According to a new study from the University of California, a compound found in turmeric called curcumin helps develop blood vessels and engineered tissues.
The study results were published in the journal ‘ACS Applied Materials & Interfaces’.
The study indicated that a discovery by UC Riverside bioengineers could accelerate the development of lab-grown blood vessels and other tissues to replace and regenerate damaged tissue in human patients.
Curcumin has anti-inflammatory and antioxidant properties and is known to suppress angiogenesis in malignant tumors.
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Magnetic hydrogels embedded with curcumin-coated nanoparticles promote the secretion of vascular endothelial growth factors.
The possible use of curcumin for vascular regeneration has been suspected for some time but has not been well studied. Huinan Liu, professor of bioengineering at UCR’s Marlan and Rosemary Bourns College of Engineering, led a project to investigate the regenerative properties of curcumin by coating magnetic iron oxide nanoparticles with the compound and mixing them into a biocompatible hydrogel.
UC Riverside bioengineers have now discovered that, when delivered via magnetic hydrogels into stem cell cultures, this versatile compound paradoxically also promotes the secretion of vascular endothelial growth factor, or VEGF, which helps vascular tissues grow.
When cultured with bone marrow-derived stem cells, the magnetic hydrogel gradually released curcumin without damaging the cells.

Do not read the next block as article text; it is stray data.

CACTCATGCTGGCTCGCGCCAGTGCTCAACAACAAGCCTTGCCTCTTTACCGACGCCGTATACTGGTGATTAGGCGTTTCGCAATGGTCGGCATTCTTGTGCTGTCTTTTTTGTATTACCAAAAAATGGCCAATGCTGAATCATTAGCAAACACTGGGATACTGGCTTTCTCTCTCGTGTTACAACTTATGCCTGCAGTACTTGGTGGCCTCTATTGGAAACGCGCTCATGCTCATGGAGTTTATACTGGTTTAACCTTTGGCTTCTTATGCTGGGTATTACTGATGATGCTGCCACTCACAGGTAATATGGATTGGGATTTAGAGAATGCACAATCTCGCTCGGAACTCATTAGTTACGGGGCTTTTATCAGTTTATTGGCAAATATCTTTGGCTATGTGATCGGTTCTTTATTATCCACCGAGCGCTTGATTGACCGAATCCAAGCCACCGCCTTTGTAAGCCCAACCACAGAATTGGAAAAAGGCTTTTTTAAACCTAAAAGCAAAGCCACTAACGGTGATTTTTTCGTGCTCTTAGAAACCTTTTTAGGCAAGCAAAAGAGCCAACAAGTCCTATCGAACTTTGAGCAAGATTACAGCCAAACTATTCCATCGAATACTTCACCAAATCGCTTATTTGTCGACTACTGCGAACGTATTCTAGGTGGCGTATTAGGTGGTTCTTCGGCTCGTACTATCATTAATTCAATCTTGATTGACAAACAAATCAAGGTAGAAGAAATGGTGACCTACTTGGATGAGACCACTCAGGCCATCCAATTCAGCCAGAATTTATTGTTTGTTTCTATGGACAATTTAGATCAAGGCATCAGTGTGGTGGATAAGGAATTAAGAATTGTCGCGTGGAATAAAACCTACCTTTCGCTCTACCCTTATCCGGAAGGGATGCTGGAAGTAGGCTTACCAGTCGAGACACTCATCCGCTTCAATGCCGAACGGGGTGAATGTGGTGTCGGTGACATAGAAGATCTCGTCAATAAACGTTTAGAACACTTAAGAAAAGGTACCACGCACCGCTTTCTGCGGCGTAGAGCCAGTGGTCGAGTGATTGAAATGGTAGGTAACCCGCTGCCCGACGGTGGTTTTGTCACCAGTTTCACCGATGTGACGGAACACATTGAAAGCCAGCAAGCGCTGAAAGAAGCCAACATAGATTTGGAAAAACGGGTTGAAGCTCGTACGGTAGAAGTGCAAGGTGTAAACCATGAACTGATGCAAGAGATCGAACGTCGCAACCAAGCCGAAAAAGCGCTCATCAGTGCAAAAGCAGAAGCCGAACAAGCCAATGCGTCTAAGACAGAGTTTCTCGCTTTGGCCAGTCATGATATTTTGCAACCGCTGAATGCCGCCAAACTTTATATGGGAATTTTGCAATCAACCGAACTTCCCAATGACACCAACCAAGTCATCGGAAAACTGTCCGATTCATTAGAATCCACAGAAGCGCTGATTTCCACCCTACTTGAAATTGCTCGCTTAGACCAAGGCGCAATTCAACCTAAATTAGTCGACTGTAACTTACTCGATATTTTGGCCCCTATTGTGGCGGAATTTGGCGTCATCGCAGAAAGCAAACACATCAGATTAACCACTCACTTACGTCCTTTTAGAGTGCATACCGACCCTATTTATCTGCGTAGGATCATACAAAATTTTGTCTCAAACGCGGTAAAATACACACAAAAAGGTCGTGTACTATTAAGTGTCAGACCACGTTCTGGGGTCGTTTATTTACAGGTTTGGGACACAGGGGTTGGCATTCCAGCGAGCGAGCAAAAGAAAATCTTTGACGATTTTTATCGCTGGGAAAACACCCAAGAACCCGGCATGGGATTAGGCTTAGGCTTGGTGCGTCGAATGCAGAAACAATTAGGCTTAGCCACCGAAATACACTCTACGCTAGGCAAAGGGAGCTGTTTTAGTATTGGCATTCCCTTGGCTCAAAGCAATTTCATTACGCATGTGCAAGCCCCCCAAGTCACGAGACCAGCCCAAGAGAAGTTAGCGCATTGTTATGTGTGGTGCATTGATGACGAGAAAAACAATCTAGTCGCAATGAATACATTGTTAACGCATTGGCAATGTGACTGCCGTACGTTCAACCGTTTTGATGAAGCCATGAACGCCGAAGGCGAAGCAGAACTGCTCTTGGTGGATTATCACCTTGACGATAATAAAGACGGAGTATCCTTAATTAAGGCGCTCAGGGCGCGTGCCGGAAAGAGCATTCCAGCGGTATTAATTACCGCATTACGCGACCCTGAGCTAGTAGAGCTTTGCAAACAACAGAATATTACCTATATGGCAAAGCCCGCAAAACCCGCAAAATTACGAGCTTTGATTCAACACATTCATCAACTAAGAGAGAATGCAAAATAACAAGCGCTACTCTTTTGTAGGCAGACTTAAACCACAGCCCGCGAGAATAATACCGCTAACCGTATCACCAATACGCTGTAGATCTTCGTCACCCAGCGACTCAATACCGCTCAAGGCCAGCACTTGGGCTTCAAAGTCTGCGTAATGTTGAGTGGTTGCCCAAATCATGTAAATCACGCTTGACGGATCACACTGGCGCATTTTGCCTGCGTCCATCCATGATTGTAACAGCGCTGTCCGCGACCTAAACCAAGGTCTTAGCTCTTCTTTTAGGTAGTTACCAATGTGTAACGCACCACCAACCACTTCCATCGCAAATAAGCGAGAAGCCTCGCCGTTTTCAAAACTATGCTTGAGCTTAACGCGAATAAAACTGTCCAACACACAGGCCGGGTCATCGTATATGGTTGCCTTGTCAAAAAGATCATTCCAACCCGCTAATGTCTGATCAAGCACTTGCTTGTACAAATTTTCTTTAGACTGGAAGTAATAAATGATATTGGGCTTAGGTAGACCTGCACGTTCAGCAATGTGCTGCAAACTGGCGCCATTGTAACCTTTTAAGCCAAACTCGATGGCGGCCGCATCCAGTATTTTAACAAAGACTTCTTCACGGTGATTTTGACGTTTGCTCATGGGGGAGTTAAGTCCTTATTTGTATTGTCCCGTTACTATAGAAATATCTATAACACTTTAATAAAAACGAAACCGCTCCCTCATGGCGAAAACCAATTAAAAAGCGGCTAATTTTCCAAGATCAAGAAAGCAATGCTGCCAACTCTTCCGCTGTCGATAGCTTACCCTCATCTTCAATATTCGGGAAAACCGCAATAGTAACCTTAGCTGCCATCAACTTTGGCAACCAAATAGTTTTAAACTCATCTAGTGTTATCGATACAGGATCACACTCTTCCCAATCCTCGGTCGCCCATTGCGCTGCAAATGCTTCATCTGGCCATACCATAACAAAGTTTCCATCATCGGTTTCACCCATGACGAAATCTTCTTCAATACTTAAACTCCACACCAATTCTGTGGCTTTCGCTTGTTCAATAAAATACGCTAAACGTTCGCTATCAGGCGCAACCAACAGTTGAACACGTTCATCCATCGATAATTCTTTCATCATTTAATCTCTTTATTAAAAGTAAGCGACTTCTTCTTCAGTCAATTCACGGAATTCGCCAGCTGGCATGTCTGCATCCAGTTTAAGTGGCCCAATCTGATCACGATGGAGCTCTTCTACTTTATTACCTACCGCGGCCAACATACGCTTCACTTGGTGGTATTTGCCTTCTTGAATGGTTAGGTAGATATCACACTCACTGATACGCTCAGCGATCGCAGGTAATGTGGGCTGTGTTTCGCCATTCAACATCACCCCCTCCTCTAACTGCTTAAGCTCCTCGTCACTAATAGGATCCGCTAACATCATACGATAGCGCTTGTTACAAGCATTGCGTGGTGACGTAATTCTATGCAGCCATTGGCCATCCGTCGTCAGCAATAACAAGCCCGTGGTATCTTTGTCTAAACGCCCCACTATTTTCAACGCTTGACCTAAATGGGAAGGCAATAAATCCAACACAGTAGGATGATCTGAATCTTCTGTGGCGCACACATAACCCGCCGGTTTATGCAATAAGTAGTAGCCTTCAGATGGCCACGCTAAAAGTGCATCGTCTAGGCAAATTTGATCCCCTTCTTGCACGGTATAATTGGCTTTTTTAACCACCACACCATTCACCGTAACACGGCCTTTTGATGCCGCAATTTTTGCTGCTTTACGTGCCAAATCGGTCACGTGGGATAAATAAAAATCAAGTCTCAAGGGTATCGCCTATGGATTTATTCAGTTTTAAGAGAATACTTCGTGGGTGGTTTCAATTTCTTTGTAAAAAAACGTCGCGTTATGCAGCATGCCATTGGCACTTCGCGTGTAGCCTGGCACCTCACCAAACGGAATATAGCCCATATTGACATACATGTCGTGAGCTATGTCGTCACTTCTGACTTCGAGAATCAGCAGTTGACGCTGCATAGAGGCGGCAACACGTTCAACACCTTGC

Compared to hydrogels embedded with naked nanoparticles, the group of hydrogels loaded with curcumin-coated nanoparticles showed a higher amount of VEGF secretion.
“Our study shows that curcumin released from magnetic hydrogels promotes cells to secrete VEGF, which is one of the most critical growth factors for increasing new blood vessel formation,” said co-author Changlu Xu, a doctoral candidate in Liu’s group. which focused on hydrogel research.
The researchers also took advantage of the nanoparticles’ magnetism to see if they could direct the nanoparticles to desired locations in the body.
They placed some of the curcumin-coated nanoparticles in a tube behind pieces of fresh pork tissue and used a magnet to successfully direct the movement of the nanoparticles.
The achievement suggested that the method could eventually be used to deliver curcumin to help heal or regenerate injured tissue.
Liu was joined in the research by her graduate students Radha Daya, Changlu Xu and Nhu-Y. Thi Nguyen at UC Riverside.